1 of 1 member(s) found this review helpful.
Etionee D. (etionee) from MORROW, GA
Reviewed on 3/9/2013...
This movie is so wrong it's right!
1 of 1 member(s) found this review helpful.
Chad B. (abrnt1) from CABERY, IL
Reviewed on 3/2/2012...
This is one of my fav holiday films. Billy Bob Thorton gives a tour de force performance that must be seen in order too fully comprehend. It's hard to describe this film and how it goes beyond all expectations. When I saw it when it first came out in theatres I remember a woman and her 2 grandchildren rushing out about the time Lauren Graham began showing just how much she liked santa. Why would anyone bring small children to a film like this one? Seriously people nothing about this film would lead anyone to think that it was suitable entertainment for 6 to 9 year olds.
1 of 1 member(s) found this review helpful.

Movie Reviews

Bad Santa - Good Film - for lovers of Black Comedy
J. Fryer | Nicholasville, KY | 11/28/2003
(5 out of 5 stars)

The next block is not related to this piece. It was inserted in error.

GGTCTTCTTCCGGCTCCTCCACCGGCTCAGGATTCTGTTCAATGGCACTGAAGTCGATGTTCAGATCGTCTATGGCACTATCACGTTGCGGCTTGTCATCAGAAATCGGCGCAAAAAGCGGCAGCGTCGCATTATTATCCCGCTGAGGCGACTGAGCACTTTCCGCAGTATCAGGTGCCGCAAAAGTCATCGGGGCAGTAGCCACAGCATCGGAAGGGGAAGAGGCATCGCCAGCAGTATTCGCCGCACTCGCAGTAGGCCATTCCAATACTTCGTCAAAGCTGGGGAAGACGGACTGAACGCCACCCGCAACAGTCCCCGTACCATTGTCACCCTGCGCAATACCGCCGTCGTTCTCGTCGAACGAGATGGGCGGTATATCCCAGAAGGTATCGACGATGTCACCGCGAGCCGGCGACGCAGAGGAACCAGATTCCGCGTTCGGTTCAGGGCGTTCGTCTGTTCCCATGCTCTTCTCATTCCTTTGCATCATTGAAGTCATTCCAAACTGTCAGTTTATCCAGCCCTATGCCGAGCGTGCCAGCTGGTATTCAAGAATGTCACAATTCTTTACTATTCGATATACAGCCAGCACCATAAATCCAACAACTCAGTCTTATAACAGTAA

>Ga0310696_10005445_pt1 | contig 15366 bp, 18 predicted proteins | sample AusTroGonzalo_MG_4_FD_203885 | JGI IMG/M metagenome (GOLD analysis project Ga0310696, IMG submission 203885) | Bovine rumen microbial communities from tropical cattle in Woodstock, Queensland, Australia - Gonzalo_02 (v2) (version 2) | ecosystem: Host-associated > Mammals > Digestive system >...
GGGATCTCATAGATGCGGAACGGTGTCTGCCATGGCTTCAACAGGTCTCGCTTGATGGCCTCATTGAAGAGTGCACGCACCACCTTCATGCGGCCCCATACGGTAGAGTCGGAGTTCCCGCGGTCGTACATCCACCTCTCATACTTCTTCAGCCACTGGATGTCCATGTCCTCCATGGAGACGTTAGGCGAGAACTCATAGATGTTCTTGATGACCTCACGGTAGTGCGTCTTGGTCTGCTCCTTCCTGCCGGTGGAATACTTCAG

"If you are a bah-humbug individual, a Billy Bob Thornton fan, and/or have an appreciation for dark comedy....THIS is the Christmas film for you! Oh, yes, it requires an open mind and the ability to appreciate the unique, but finally here is a holiday film for those who like their seasonal entertainment with a little less 'sugar and spice'.First, do not take your 11 year old to see this film, as did the gentleman sitting behind me in the theater. He elected to remain even though I advised him this was an adult film (seems the R-Rating didn't seem to do the trick). I stressed that was probably not suitable for his son - even if my answer to his inquiry: "Well, it's about Santa Claus isn't it?" was "YES". Because the entire answer was: "YES, but a very, very baaad Santa". After the movie, the viewer told me that I was correct, that he should have left, and that he had in fact started to leave several times during the film, but didn't. He added that he himself did not like the film. This made be all the more curious as to exactly why he elected to watch until the credits were rolling. All the other movie patrons must have checked the ratings (as they were all adults), read the reviews, watched the promos, and perhaps caught Billy Bob on every talk show on TV the previous week (where he spent an inordinate amount of time telling the public - 'This is NOT a family film'). They also must have enjoyed the film, because they all laughed, actually, they all laughed a lot.Being an avid, devoted fan of Thornton, I understand and would be first to admit that I am more than a little biased when it comes to Billy Bob. I think he is incapable of making a film that is not entertaining. That being said, I would have enjoyed 'Bad Santa' if Santa had been portrayed by some other actor (except perhaps Jim Carey, but I digress). However, I don't know any other actor who bring the pathos, the heart, the lewdness, the earthiness, the seediness, and the overall great performance to this film that Billy Bob did.Billy Bob Thornton continues to explore the depths of his talent and take fans along for the ride by always finding new and unique characters to portray. Generally he does this via the 'independent' film method, because indie films provide the greater opportunities for his enormous creativity.This time his choice was not a 'new' character, rather actually a very, very recognizable character - recognizable at least by name - Santa, and this time in a film by commercial film makers. That is where our acquaintance with the character of Santa ends. Willie Stokes' Santa may resemble a lot of characters that we know really exist, as opposed to old Kris Kringle. We know this because many of us have met just such confused people in our real lives, though usually not wearing red velvet suits. The individuals we knew were known to us in the guise of losers, con men, hard-drinkers, and otherwise less-than-perfect people who are just a little bit mixed up about who they are, where they are going, and exactly how to get there.The only disagreement I would have with many of the reviewing film critics about this film is their insistence that "Bad Santa' does not have a 'good hearted' ending. I would beg to differ. While I won't give it away, I would tell you it has what might be considered an ending that is totally 'appropriate' for a holiday film such as 'Bad Santa'. It isn't an 'It's A Wonderful Life' ending, but then again the film isn't 'Miracle on 34th Street'. But we already know that because the title reveals it from the git-go. I may be a bit of a softie when it comes to kids, but I must tell you some of the tears in my eyes at various moments in 'Bad Santa' were not tears of laughter.Speaking of kids, Brett Kelly, the young actor who plays 'the kid' in "Bad Santa" is priceless in this film and perfectly cast. Brett is the Coronji Calhoun (Tyrell Musgrove - Monsters Ball) of this film. Thornton is excellent in acting in films with children, this film being no exception.John Ritter, like Billy Bob, has played a variety of characters in a myriad of films during his career and is always 'absolutely on the mark' for the personality of each character. Rather than being 'sorry' for Ritter that his last film was 'Bad Santa'; I believe that making this film with his old friend (from 'Hearts Afire', the 80's TV series) Billy Bob Thornton, in their first film together since 'Sling Blade', was probably a tremendous source of fun and pleasure for Ritter. I am personally very glad that he and Billy Bob had the opportunity to co-star one last time before John's untimely death. While his on-screen time seemed short on this film, John Ritter, as usual, did an excellent job and was very funny, as was always his way.Open your mind, prepare for laughter, and give yourself the gift of a different kind of holiday cheer this year - go see 'Bad Santa'. If what you want for Christmas is a little break from the often false cheerfulness of the traditional and instead a swig of dark humor for the delight of your soul, 'Bad Santa' can definitely make all your wishes come true - whether you have been bad or good."